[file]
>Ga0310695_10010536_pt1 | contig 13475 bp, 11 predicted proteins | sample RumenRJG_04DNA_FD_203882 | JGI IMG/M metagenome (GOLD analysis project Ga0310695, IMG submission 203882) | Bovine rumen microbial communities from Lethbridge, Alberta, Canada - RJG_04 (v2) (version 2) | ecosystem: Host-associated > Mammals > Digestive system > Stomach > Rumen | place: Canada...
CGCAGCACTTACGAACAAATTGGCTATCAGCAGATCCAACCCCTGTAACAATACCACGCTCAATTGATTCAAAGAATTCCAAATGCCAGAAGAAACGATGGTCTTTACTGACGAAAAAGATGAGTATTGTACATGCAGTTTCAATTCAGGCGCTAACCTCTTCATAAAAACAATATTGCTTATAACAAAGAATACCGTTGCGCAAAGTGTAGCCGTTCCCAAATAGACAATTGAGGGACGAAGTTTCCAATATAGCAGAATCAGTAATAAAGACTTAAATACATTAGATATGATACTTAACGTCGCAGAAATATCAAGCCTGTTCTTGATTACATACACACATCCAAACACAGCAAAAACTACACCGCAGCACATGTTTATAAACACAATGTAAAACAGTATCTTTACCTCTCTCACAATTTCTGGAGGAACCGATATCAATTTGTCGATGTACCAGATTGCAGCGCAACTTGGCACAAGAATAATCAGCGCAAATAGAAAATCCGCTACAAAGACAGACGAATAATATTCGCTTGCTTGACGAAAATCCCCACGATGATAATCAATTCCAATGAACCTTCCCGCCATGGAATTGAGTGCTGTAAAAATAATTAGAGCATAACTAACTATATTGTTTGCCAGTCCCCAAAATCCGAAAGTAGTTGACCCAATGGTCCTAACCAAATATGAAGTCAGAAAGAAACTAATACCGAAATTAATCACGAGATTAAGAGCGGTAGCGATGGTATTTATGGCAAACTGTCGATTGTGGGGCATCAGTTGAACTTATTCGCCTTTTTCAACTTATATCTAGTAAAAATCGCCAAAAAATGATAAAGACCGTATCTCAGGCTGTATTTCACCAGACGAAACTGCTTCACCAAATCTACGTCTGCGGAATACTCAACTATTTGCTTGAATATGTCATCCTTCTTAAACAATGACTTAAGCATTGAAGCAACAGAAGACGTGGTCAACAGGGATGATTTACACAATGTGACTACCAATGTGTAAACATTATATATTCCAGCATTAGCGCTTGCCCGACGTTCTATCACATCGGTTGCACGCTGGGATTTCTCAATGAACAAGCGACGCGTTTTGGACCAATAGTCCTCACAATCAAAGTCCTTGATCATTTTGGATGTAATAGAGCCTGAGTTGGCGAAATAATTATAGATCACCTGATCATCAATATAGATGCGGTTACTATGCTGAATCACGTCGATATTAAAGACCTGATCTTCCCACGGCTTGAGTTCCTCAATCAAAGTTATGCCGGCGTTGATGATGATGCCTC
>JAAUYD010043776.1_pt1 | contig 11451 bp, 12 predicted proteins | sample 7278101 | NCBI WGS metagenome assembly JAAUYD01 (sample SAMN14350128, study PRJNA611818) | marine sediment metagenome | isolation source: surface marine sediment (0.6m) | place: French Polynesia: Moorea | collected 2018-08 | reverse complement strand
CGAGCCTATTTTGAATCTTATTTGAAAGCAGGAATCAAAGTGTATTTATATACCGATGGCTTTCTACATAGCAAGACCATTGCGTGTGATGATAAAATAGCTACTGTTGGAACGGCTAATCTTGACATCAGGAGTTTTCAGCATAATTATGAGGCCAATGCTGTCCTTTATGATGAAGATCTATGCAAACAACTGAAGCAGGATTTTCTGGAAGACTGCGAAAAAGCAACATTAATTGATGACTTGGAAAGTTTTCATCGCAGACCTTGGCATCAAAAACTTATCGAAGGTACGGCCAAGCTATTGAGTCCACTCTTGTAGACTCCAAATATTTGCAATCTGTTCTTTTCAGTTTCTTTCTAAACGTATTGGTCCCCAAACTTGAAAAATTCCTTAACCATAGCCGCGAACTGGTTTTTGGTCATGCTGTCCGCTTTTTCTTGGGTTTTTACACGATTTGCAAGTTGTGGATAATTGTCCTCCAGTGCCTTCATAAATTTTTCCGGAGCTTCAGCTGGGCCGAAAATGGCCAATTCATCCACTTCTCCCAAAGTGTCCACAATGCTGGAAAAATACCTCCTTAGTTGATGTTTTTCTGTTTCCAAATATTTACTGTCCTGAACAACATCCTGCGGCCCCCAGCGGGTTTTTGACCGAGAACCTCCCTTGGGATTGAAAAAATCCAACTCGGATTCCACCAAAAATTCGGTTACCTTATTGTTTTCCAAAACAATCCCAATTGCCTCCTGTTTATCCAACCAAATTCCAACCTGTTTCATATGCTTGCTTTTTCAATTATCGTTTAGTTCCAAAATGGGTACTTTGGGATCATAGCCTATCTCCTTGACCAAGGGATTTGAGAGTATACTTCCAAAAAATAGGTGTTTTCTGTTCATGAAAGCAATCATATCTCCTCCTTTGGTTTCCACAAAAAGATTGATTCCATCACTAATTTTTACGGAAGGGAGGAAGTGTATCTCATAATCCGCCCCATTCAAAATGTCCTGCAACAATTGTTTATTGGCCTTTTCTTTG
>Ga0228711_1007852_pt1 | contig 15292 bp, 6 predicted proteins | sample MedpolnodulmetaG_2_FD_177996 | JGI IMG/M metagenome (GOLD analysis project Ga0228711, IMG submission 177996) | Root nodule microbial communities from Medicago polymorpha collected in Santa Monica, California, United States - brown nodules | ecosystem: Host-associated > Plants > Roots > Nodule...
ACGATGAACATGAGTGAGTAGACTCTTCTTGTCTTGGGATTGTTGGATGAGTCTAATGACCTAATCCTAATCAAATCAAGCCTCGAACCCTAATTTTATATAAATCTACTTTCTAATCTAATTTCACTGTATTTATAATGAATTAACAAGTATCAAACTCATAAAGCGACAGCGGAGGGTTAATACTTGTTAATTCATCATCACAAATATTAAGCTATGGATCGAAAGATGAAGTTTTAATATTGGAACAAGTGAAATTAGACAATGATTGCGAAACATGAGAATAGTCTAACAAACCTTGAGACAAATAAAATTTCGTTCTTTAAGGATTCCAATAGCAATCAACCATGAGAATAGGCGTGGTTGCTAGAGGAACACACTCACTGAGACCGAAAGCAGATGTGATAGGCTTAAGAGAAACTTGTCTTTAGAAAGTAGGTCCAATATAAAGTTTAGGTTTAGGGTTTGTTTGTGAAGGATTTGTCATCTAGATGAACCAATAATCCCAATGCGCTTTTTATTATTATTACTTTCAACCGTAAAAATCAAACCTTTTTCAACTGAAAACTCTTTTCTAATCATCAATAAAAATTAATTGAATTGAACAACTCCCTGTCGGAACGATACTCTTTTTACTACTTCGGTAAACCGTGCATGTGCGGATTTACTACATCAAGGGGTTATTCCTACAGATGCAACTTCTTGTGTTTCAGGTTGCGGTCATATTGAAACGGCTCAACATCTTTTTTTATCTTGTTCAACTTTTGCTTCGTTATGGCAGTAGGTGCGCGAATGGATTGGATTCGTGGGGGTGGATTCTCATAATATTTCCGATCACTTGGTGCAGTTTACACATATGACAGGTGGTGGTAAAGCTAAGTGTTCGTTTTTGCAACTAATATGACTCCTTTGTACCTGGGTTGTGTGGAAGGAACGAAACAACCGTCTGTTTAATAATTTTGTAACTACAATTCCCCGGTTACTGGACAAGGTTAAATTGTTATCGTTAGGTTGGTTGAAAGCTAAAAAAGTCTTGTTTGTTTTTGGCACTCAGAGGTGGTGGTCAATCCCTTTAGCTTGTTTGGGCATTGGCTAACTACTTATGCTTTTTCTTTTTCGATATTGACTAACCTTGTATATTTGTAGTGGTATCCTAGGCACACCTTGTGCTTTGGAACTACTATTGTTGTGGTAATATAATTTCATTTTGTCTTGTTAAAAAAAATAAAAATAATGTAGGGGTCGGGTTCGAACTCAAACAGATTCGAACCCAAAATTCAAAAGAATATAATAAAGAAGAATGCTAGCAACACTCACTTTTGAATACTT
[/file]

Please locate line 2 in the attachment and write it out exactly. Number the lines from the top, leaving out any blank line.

CGCAGCACTTACGAACAAATTGGCTATCAGCAGATCCAACCCCTGTAACAATACCACGCTCAATTGATTCAAAGAATTCCAAATGCCAGAAGAAACGATGGTCTTTACTGACGAAAAAGATGAGTATTGTACATGCAGTTTCAATTCAGGCGCTAACCTCTTCATAAAAACAATATTGCTTATAACAAAGAATACCGTTGCGCAAAGTGTAGCCGTTCCCAAATAGACAATTGAGGGACGAAGTTTCCAATATAGCAGAATCAGTAATAAAGACTTAAATACATTAGATATGATACTTAACGTCGCAGAAATATCAAGCCTGTTCTTGATTACATACACACATCCAAACACAGCAAAAACTACACCGCAGCACATGTTTATAAACACAATGTAAAACAGTATCTTTACCTCTCTCACAATTTCTGGAGGAACCGATATCAATTTGTCGATGTACCAGATTGCAGCGCAACTTGGCACAAGAATAATCAGCGCAAATAGAAAATCCGCTACAAAGACAGACGAATAATATTCGCTTGCTTGACGAAAATCCCCACGATGATAATCAATTCCAATGAACCTTCCCGCCATGGAATTGAGTGCTGTAAAAATAATTAGAGCATAACTAACTATATTGTTTGCCAGTCCCCAAAATCCGAAAGTAGTTGACCCAATGGTCCTAACCAAATATGAAGTCAGAAAGAAACTAATACCGAAATTAATCACGAGATTAAGAGCGGTAGCGATGGTATTTATGGCAAACTGTCGATTGTGGGGCATCAGTTGAACTTATTCGCCTTTTTCAACTTATATCTAGTAAAAATCGCCAAAAAATGATAAAGACCGTATCTCAGGCTGTATTTCACCAGACGAAACTGCTTCACCAAATCTACGTCTGCGGAATACTCAACTATTTGCTTGAATATGTCATCCTTCTTAAACAATGACTTAAGCATTGAAGCAACAGAAGACGTGGTCAACAGGGATGATTTACACAATGTGACTACCAATGTGTAAACATTATATATTCCAGCATTAGCGCTTGCCCGACGTTCTATCACATCGGTTGCACGCTGGGATTTCTCAATGAACAAGCGACGCGTTTTGGACCAATAGTCCTCACAATCAAAGTCCTTGATCATTTTGGATGTAATAGAGCCTGAGTTGGCGAAATAATTATAGATCACCTGATCATCAATATAGATGCGGTTACTATGCTGAATCACGTCGATATTAAAGACCTGATCTTCCCACGGCTTGAGTTCCTCAATCAAAGTTATGCCGGCGTTGATGATGATGCCTC